OAKLAND — The plan seemed so perfect. After spending all of last week in China, Warriors coach Steve Kerr thought he had found the correct remedy for shaking off jet lag.
After having a day off on Monday, Kerr planned to hold a practice on Tuesday where his players would scrimmage each other in a full-court game. As they would sweat out their competitive juices, they would also sweat out their jet lag.
As Kerr finalized practice plans in his office, though, Warriors assistant Ron Adams voiced some concerns.
“You were a player, so you understand this better than I do…,” Adams began, in deference to Kerr’s former NBA playing career. “We should not scrimmage. The guys are walking around like zombies.”
He then shared why he did not think it would be a good idea for the Warriors to begin their first practice since returning to China playing in a full-court five-on-five scrimmage.
“My fear that day was simply that our heads weren’t right,” Adams recalled after practice on Thursday. “My head wasn’t right. Everyone else’s heads were spinning, too. When you scrimmage and that’s the case, I always worry about injury.”
Kerr agreed. So he changed his plans. As the Warriors labored through even a light practice, Kerr eventually canceled it and encouraged his players to hydrate themselves and relax.
“That’s the genius of Steve,” Adams said. “He’s eclectic. He listens. And he thinks things through well.”
And the episode provides a tiny window on why the Warriors have revered Adams so much. The NBA has, too. In an NBA.com poll, a 21.1 percent plurality of the league’s general managers voted Adams as the NBA’s best assistant coach.
“He’s a great teacher,” Kerr said. “But more than anything, he’s a wonderful person who all of us enjoy being around.”
Adams has plenty of knowledge to share after having numerous assistant-coaching stops in San Antonio (1992-94), Philadelphia (1994-96), Milwaukee (1998-2003), Chicago (2003-08), Oklahoma City (2008-10), Chicago again (2010-13) and Boston (2013-14). Entering his fourth season as the Warriors’ assistant coach, Adams has tried to master “a lot of subtle things” that go beyond X’s and O’s.
“Ron has given us some really good chemistry,” Kerr said. “He’s the older guy and the wise sage. He’s funny and laughs at himself. We like to laugh at Ron. He laughs along with us. It’s a great quality.”
Case in point, Adams made little about his latest award. He joked that “it’s rigged” before admitting, “to be recognized by people in your field is special for me.” But Adam is not just here for the laughs. He is here to teach.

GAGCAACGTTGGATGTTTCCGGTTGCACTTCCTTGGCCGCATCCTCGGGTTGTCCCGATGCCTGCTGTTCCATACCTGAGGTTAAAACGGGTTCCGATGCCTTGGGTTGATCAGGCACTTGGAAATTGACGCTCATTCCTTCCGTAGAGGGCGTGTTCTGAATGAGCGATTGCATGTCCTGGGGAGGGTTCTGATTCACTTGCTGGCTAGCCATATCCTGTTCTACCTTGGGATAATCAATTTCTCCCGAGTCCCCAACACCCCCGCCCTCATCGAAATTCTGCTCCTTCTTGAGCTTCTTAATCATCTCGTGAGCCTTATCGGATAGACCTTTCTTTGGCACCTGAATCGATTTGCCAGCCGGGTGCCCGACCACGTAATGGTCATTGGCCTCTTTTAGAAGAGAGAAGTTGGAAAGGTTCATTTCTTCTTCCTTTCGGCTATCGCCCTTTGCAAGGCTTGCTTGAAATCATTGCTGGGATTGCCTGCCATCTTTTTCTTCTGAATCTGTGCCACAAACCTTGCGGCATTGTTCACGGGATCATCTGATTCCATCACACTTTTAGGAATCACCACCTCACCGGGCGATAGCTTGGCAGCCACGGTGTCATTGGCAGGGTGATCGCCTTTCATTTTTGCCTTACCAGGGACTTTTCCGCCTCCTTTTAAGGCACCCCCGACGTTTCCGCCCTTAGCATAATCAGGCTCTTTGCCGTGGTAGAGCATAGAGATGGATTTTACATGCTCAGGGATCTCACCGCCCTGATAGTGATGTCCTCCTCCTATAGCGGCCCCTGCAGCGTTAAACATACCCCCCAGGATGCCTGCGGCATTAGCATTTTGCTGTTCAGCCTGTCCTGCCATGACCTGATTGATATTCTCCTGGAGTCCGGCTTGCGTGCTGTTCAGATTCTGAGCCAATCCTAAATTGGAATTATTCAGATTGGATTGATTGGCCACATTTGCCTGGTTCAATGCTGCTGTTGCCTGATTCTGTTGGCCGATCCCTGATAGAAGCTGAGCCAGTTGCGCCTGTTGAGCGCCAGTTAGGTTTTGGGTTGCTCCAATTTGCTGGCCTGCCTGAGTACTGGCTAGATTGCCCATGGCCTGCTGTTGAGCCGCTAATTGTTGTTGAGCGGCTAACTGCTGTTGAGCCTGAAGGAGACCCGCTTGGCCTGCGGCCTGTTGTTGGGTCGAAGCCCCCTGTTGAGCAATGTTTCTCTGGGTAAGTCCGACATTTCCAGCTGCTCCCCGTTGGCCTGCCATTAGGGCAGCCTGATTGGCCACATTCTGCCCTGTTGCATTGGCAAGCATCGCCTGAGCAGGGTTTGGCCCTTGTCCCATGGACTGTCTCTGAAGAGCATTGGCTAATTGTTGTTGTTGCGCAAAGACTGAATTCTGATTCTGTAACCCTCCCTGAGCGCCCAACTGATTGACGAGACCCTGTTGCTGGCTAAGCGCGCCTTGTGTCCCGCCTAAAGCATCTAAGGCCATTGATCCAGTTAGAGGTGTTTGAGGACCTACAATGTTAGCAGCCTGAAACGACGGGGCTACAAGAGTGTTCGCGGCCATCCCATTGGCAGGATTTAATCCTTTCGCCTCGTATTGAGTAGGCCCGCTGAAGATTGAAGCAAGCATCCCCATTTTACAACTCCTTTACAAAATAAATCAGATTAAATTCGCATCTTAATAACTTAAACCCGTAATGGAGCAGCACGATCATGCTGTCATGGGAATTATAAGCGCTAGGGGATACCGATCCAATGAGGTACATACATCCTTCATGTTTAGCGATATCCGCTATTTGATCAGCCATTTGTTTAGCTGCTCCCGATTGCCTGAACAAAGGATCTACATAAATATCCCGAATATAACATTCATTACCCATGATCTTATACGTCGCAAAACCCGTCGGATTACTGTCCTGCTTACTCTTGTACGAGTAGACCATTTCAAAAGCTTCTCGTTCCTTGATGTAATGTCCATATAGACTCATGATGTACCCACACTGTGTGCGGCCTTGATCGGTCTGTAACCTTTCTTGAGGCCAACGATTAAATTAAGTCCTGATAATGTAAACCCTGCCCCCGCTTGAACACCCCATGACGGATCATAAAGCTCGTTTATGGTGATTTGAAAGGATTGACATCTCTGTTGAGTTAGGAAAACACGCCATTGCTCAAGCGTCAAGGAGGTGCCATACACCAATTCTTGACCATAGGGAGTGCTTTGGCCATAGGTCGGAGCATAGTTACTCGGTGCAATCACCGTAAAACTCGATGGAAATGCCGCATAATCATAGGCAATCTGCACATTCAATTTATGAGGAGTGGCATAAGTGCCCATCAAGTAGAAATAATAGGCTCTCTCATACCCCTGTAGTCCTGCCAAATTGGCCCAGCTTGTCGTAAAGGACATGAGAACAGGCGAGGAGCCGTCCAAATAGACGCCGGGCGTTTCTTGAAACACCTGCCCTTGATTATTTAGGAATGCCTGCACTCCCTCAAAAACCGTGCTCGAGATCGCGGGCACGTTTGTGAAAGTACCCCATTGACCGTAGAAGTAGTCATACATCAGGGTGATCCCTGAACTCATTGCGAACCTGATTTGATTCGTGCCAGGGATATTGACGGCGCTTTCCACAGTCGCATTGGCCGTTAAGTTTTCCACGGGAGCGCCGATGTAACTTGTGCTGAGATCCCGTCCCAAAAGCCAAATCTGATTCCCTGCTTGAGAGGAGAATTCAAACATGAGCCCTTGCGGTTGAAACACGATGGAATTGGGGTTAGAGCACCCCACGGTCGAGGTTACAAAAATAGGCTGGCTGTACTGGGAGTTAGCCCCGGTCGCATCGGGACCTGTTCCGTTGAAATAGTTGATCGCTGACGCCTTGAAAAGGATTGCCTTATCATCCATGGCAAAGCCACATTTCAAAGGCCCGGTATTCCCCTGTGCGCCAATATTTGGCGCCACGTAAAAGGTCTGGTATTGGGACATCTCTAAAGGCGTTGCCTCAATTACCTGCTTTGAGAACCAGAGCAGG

So after growing up in a farm in Central California where the people valued honesty and trust, Adams has tried to bring a human touch to a profession obsessed on results and hidden agendas.
“Having a rapport with any athlete when you’re around good people, it’s not difficult to have a rapport,” Adams said. “But you want a rapport so that through thick and thin, you can guide someone and coach someone and it’s not taken as an affront.”
Adams contended he “was much more obnoxious” earlier in his career that also included head-coaching stints at Fresno State (1986-90) and his alma mater, Fresno Pacific (1972-75). Since then, Adams has strongly believed for the need to adapt coaching strategy both with the game and players.
“When I started coaching, I’d tell you to do something because you’re going to do it and I’m the coach and you’re the player,” Adams said. “Then there was a period of questioning. We were questioning everything in our culture. People wanted a reason: ‘Well, why are we doing this, as opposed to doing that” Instead of being alarmed by that, you had to take it and work it so that it is an educational opportunity and [explain], ‘This is why we’re doing this.’”
Adams provided that same approach when he argued to Kerr about holding off on any scrimmaging on Tuesday. After
Adams’ explanation, Kerr said six words that revealed both his receptiveness for feedback and the respect Adams has garnered for his honesty.
Said Kerr: “That’s probably a good idea, Ron.”
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